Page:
President Barack Obama, wearing a Washington Nationals jacket and a Chicago White Sox hat, delivers the ceremonial first pitch during opening day ceremonies for a baseball game between the Philadelphia Phillies and Washington Nationals, Monday, April 5, 2010, at Nationals Park in Washington. (AP Photo/Pablo Martinez Monsivais)

He's a southpaw. (Pablo Martinez Monsivais/AP)

By Mark Memmott

Very high and outside. But at least he made it to the plate.

That's the call for the ceremonial first pitch just tossed by President Barack Obama at the Washington Nationals' Major League Baseball home opener against the Philadelphia Phillies.

The president came on the field to what sounded like (from the TV feed) a mix of cheers and boos. He was wearing a Nationals jacket and -- with a grin -- donned a Chicago White Sox cap (his favorite team) when he got to the mound. That produced some very loud boos.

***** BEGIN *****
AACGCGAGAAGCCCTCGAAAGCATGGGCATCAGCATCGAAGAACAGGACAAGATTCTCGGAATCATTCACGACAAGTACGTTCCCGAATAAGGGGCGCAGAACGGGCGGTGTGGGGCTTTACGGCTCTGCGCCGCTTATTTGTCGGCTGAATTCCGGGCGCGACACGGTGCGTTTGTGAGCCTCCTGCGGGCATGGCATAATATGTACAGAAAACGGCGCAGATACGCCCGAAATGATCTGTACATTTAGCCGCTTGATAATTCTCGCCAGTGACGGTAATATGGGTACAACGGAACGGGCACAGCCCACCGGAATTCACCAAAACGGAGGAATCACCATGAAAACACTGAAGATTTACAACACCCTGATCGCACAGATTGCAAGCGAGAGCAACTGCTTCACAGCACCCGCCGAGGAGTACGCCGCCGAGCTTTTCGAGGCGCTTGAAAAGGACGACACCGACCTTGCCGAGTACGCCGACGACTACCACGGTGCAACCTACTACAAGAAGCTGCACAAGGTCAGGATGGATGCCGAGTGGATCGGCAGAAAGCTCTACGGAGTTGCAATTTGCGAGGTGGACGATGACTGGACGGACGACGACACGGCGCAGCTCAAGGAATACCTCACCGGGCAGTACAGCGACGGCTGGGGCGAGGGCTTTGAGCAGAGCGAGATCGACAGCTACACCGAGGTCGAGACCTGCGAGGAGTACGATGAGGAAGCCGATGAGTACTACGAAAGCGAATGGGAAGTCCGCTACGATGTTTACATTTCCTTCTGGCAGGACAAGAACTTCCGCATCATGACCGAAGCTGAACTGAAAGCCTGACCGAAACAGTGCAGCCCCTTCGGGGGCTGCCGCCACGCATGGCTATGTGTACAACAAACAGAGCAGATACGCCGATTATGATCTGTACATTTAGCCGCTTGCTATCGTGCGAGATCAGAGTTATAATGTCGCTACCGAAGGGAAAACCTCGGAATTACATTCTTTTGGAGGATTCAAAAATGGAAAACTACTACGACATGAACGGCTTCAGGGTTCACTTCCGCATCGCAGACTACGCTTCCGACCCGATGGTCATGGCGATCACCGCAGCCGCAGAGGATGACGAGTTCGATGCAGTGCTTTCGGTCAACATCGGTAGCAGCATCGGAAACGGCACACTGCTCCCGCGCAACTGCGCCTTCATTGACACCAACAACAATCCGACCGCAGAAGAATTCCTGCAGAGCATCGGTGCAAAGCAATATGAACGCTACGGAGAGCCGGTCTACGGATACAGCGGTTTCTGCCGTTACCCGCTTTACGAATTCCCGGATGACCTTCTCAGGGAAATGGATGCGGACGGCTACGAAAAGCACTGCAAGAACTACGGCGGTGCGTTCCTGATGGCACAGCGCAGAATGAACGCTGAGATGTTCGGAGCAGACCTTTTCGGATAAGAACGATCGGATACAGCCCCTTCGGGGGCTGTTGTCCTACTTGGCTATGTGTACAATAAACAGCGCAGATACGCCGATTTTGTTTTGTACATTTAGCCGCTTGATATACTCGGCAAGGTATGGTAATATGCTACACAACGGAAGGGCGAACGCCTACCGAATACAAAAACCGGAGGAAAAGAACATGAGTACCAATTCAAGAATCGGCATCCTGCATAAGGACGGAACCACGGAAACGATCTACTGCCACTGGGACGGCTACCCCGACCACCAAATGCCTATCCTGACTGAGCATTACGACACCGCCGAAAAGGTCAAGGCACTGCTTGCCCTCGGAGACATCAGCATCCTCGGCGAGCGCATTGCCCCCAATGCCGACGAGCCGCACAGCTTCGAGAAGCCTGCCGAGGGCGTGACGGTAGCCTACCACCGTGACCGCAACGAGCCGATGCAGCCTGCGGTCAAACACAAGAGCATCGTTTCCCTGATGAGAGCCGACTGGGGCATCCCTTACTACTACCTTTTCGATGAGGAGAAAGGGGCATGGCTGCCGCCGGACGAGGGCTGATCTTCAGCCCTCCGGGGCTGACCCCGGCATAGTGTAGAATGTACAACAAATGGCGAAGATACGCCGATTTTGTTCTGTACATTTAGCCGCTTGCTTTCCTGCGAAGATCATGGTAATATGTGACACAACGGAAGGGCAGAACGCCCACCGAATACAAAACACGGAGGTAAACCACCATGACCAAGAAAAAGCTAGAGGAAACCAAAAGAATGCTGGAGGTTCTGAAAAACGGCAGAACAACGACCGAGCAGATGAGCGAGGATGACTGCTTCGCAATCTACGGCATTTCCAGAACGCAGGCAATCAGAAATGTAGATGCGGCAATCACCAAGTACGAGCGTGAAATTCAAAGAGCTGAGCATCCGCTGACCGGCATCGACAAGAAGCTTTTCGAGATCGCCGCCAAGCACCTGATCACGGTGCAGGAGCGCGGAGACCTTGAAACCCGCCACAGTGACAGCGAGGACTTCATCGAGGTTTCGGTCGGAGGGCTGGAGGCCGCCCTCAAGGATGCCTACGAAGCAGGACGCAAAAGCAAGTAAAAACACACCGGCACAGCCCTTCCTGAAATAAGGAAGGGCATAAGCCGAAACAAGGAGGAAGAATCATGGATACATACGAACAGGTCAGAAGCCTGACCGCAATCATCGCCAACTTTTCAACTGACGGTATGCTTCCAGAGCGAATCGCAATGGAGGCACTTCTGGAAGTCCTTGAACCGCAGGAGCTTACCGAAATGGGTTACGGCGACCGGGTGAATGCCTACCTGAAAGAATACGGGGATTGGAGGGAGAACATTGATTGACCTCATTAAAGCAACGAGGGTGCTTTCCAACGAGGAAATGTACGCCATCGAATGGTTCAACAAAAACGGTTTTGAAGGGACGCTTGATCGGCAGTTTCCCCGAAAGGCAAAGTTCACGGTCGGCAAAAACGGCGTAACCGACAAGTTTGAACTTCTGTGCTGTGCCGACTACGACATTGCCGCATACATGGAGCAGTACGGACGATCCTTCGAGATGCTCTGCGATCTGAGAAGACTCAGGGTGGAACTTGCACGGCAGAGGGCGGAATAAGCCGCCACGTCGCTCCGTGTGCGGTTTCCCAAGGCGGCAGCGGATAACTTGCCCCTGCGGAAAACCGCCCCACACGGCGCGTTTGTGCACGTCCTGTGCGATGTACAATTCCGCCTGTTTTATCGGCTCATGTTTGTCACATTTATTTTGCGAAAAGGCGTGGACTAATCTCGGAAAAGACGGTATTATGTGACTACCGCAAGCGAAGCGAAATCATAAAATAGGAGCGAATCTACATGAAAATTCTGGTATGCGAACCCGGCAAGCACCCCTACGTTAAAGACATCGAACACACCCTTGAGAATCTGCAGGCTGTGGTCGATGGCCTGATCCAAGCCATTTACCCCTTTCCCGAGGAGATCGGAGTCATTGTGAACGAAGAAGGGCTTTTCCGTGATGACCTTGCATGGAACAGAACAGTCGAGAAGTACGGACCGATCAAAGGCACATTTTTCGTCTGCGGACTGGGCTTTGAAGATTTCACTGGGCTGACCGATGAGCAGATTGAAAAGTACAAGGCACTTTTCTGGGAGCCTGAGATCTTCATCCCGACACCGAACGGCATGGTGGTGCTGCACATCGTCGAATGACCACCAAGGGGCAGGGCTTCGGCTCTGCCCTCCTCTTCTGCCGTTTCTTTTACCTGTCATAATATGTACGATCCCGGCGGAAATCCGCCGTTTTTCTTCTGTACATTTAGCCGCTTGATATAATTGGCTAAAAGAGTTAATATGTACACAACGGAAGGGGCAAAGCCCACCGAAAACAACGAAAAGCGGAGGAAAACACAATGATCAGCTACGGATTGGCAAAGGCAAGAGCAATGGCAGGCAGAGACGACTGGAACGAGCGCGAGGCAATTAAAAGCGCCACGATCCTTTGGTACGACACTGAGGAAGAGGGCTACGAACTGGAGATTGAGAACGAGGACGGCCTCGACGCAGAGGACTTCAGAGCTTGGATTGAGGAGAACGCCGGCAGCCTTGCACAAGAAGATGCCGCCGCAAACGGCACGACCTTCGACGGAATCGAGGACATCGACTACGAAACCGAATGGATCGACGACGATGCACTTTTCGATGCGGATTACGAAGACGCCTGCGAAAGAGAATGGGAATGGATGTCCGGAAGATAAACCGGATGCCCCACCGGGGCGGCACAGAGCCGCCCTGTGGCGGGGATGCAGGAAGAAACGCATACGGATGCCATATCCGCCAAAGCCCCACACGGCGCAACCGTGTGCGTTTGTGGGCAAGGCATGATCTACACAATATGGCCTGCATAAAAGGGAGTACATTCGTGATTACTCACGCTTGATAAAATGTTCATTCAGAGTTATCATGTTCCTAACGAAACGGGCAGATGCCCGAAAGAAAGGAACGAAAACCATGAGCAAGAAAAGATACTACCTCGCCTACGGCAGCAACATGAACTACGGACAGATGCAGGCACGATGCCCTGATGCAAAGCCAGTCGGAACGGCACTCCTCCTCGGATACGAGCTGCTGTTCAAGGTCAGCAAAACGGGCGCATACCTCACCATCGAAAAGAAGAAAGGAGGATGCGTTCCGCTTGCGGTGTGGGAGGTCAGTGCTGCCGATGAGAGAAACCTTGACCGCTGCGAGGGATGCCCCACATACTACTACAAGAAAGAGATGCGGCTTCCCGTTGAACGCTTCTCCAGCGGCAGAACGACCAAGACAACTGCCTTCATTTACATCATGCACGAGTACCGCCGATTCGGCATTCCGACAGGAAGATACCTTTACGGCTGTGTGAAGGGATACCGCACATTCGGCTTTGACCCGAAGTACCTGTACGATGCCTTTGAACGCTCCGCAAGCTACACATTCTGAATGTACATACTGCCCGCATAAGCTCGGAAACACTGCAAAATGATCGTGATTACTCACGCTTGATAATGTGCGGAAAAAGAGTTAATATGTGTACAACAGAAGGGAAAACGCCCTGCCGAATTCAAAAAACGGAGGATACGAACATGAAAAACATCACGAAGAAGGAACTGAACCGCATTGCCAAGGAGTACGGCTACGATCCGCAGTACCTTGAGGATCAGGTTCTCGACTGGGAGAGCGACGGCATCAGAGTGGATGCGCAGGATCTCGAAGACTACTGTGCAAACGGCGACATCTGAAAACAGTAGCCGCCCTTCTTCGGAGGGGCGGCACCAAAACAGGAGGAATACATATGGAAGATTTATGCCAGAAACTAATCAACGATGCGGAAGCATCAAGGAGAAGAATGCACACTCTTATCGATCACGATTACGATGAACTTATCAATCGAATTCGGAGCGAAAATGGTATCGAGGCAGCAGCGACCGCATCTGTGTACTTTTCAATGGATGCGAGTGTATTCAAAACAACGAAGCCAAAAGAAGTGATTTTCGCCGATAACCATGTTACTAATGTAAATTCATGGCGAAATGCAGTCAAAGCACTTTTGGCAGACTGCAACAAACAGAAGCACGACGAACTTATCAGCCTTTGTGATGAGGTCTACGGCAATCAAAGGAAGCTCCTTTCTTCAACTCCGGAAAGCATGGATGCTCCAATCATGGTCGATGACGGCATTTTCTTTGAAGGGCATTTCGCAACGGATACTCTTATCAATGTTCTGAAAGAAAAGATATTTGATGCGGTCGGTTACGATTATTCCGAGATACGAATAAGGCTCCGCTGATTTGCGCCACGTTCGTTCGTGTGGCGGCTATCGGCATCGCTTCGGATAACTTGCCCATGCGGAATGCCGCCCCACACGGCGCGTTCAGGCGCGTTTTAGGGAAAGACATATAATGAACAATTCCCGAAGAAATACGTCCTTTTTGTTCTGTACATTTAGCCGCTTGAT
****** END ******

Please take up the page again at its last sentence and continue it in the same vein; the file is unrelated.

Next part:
You might recall that Obama got some grief for wearing what looked like "mom's jeans" when he threw out the first pitch at last year's All-Star Game. Today, he looked to be in some safe chinos.

On All Things Considered Sunday, baseball historian Peter Morris talked with NPR's Linda Wertheimer talked about this presidential tradition. This year marks the 100th anniversary of the first time a president did the honors. Then-president Taft was the first.

As Morris told Linda, right from the start there's been some partisanship in the way the presidents' performances have been reviewed.

categories: Obama Administration, Sports

1:09 - April 5, 2010